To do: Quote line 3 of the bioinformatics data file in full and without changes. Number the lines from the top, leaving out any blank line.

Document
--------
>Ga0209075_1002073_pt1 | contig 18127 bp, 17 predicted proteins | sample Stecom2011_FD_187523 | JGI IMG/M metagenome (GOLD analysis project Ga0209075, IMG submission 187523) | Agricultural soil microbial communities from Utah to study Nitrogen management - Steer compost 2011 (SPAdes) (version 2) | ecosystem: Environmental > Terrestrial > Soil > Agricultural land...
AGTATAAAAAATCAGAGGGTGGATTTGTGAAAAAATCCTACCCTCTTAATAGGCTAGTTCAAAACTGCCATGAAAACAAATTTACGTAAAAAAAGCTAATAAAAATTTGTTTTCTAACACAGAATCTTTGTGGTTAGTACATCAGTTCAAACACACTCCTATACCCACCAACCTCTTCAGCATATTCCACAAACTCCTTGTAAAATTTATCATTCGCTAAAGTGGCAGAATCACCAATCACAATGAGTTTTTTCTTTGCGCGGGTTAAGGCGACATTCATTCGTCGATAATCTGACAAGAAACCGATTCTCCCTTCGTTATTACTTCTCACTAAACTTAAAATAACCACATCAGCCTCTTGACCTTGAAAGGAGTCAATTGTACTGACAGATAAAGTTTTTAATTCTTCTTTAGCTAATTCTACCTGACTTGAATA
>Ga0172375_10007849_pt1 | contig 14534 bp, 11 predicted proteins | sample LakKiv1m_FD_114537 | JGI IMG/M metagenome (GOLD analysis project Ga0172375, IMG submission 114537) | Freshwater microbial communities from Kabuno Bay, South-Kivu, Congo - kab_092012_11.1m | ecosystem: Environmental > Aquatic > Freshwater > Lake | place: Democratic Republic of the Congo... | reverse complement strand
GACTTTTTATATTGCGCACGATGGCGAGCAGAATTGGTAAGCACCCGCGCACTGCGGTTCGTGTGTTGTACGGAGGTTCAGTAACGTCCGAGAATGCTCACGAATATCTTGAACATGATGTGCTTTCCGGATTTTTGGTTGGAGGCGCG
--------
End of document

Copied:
>Ga0172375_10007849_pt1 | contig 14534 bp, 11 predicted proteins | sample LakKiv1m_FD_114537 | JGI IMG/M metagenome (GOLD analysis project Ga0172375, IMG submission 114537) | Freshwater microbial communities from Kabuno Bay, South-Kivu, Congo - kab_092012_11.1m | ecosystem: Environmental > Aquatic > Freshwater > Lake | place: Democratic Republic of the Congo... | reverse complement strand